Would need some extra lumber bracing along with cross ties to keep curve 'plumb'......
Brain overheating along with body on this scorching day with no AC....have a pretty good idea but need to draw it up ...later.

Yes, the latter is what I was thinking. Use the cattle panels we already have that are 50.75" tall, cross ties placed part way up curved roof panels, exactly. Ack sorry you are without a/c. Hope you have a good fan-- makes a huge HUGE difference.
 
Hope this makes sense, and you can read the numbers...ignore decimal, cad set for machining numbers.



Wow, THANK YOU. Yes, it totally makes sense. Decimals are no problem. So I'm reading the width of the coop at 84", right?

I used an ellipse calculator http://endmemo.com/geometry/ellipse.php (semi-major axis 9, semi-minor axis of 5.19; target circumference 32) to check what width we'd get if we went with a 9' ceiling instead of 10'. I think that would yield a 10.38 feet width for the coop. It makes complete sense to stay with the 16' length to conform with a single cattle panel to each long side, and your original size would yield both the short sides out of a single panel which is incredibly cost effective, but the difference in the square footage is significant and probably worth the extra panel it would require.

If my math is correct, a 10' ceiling would yield 112sf and the 9' would yield 166sf. At 4sf recommended allowance per guinea, that would be 28 vs. 41 birds allowable. We have 25 keets now, and we hope the flock is self-sustaining so we'd like to have comfortable room for it to grow a bit without having to rebuild or having birds move out/fight over space issues.

Would there be other issues that would make the 9' a poor choice? It would require more hardware cloth, for sure.
 
Last edited:
Yes, base width is 84......sorry, I forgot that dimension.

I laid out a 10.38'(172") base width and I'm not sure you can bend a panel into that shallow of curve and still support a flat against the tposts without making an actual bend to the panel ends....but it would probably work without a bend/flat.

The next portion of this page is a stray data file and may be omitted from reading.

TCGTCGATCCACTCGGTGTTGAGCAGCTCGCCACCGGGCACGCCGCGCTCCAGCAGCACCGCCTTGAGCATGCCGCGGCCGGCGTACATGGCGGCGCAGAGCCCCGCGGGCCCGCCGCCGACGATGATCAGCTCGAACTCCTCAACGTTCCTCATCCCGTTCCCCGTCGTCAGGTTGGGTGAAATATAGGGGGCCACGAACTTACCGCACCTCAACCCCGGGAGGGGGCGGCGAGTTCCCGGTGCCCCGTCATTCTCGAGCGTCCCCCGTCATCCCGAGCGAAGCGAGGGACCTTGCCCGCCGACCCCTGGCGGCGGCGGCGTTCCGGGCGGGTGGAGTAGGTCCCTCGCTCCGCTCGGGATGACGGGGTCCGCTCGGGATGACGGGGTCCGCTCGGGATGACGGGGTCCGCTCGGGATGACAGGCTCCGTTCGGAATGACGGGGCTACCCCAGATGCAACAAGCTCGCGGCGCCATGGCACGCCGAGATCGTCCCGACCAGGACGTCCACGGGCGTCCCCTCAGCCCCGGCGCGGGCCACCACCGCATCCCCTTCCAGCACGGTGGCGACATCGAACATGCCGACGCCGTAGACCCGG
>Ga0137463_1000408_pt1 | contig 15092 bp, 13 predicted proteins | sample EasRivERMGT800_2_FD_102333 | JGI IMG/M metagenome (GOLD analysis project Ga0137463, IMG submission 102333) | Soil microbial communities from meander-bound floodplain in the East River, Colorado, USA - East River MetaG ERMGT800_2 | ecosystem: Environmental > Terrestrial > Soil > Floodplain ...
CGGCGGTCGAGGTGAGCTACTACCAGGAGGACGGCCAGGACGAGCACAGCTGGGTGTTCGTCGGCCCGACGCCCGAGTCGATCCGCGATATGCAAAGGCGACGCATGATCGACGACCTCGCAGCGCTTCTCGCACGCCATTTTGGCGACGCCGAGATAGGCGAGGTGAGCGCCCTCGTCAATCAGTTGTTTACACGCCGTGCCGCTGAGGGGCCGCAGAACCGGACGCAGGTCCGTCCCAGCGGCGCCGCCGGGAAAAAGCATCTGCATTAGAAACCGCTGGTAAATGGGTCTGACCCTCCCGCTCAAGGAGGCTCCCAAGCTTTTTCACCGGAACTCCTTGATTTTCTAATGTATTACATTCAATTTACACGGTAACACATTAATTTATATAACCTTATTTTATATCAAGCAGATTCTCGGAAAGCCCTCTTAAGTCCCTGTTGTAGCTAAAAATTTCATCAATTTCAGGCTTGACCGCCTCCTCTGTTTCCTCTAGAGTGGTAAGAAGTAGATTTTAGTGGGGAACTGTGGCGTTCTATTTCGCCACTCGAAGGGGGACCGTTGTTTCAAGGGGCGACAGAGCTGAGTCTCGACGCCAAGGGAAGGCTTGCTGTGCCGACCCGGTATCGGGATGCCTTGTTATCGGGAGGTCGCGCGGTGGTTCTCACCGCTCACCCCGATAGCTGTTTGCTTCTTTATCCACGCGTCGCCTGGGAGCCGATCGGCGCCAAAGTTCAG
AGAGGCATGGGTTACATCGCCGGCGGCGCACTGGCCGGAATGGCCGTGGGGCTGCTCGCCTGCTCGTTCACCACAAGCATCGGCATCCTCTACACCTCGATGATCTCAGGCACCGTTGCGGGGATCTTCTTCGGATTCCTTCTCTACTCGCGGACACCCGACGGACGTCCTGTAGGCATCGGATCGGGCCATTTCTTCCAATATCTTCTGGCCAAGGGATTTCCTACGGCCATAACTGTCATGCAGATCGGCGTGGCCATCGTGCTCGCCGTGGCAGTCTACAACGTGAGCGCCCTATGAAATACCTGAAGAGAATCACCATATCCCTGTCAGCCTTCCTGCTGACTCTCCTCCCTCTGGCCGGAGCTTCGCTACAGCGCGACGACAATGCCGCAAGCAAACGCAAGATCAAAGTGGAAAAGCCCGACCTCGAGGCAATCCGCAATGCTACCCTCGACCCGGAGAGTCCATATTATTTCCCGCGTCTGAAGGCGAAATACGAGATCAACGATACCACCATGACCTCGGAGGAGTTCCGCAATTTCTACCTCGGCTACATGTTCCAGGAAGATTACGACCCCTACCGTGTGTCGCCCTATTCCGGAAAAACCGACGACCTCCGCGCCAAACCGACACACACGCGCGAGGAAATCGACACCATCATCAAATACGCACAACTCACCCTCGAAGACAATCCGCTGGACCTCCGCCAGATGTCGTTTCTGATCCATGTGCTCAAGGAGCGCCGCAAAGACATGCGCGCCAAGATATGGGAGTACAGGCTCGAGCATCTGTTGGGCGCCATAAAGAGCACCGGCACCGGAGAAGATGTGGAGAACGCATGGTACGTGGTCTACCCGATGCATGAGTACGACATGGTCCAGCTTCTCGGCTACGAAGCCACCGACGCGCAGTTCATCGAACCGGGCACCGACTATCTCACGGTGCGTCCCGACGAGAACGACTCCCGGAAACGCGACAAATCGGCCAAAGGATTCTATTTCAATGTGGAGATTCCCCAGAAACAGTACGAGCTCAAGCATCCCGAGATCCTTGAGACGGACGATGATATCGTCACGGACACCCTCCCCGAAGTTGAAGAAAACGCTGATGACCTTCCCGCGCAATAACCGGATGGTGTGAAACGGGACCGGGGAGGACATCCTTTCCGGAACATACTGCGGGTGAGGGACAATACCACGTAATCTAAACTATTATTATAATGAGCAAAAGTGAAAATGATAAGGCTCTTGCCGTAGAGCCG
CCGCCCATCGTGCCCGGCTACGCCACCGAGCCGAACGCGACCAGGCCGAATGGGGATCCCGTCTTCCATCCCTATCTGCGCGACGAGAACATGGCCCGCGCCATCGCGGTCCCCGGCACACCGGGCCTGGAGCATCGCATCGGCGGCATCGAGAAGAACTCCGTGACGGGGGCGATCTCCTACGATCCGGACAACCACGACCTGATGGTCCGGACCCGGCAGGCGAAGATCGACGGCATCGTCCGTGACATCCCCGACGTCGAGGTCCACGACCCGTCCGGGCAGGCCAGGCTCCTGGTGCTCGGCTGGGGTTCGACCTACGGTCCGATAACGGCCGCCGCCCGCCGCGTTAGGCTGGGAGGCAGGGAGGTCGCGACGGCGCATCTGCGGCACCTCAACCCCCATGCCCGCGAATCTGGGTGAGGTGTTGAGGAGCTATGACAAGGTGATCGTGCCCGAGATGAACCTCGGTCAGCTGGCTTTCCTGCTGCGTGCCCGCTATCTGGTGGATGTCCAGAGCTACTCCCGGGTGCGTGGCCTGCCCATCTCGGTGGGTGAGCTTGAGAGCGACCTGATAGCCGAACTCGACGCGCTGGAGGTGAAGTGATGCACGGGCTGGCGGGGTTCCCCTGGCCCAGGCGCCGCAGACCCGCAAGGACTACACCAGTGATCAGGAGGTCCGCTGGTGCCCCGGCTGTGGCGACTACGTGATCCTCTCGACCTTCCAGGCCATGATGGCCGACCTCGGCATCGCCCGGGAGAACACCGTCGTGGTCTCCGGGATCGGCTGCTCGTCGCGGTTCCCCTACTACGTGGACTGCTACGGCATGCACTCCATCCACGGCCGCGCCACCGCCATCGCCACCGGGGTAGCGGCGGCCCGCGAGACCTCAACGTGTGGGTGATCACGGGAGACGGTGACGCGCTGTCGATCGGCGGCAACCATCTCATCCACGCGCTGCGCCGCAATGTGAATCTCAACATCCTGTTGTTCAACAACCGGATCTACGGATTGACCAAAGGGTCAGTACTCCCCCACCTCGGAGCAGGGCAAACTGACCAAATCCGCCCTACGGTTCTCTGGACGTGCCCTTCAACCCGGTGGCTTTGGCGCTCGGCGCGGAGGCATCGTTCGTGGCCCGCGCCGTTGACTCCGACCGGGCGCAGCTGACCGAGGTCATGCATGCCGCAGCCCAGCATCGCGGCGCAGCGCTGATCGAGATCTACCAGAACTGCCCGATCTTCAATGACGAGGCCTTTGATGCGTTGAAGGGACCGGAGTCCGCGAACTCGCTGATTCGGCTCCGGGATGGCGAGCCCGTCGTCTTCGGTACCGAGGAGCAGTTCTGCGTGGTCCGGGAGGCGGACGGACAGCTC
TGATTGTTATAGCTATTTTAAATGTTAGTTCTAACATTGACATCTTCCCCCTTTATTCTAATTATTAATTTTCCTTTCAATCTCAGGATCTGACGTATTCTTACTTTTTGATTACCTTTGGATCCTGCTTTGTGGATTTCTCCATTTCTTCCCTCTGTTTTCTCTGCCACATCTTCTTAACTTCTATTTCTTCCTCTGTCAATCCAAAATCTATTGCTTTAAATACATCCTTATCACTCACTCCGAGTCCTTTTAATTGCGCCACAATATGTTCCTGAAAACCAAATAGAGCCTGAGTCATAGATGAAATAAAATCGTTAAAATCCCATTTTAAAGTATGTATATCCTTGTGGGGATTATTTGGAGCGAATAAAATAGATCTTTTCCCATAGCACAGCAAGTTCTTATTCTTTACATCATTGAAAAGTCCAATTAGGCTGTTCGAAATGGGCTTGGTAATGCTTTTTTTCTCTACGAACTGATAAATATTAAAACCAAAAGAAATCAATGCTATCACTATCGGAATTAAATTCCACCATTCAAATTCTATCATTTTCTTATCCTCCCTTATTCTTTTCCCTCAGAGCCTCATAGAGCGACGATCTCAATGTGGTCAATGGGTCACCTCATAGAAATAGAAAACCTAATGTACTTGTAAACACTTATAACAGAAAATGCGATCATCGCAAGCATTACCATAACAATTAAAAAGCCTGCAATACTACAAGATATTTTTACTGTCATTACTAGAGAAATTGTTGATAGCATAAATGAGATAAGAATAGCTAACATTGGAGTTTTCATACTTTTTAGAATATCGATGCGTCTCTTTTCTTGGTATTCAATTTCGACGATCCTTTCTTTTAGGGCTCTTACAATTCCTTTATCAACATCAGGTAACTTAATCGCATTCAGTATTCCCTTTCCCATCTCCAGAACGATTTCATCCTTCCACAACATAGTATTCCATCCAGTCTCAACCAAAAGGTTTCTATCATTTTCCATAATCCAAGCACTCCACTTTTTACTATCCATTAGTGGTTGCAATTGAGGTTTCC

You don't have to worry about snow load in Mississippi and you're already going to need some 'trusses'(cross tie and braces).
 
Yes, base width is 84......sorry, I forgot that dimension.

I laid out a 10.38'(172") base width and I'm not sure you can bend a panel into that shallow of curve and still support a flat against the tposts without making an actual bend to the panel ends....but it would probably work without a bend/flat.
You don't have to worry about snow load in Mississippi and you're already going to need some 'trusses'(cross tie and braces).

No, you put the dimension on there, I just wasn't completely certain that the marking meant the width.

I think you're correct that the 10.38' width would be too shallow a curve. Talked it over with husb and we think going with your original conception would be the best choice-- economical and efficient. If we need to expand it in future conceivably we could actually just lengthen it at that point.

How do you envision the connectivity between the arch and the base, and how would the trusses be constructed?

--V
 
Quote: Nope, the only width dimension is the roof panel width of 50, the 84 you see is the length of Tpost..both those dimension are in the side view
The base width dimension should have been in the end view(showing the curve of roof)....but, anyway......

I would suggest that you get a few cattle panels, a couple of 10' 2x4's, a half dozen 7 or 8' Tposts (and a tpost hammer if you don't have one) and play with it.
Sometimes you have to handle a thing and get a feel for it to make fabrication decisions.
I use deck and drywall screws for almost everything....you could just drive some screws into the flat of the 2x4 to hold the panel in a curve, easy to adjust to change it.

I envisioned the flat, knobby side of tpost towards inside of coop, wall panels inside.
Roof panel ends resting on edge of wall panels.
Panels clipped to tpost with fence clips or wire ties and everything else wired or ziptied together.
 

New posts New threads Active threads

Back
Top Bottom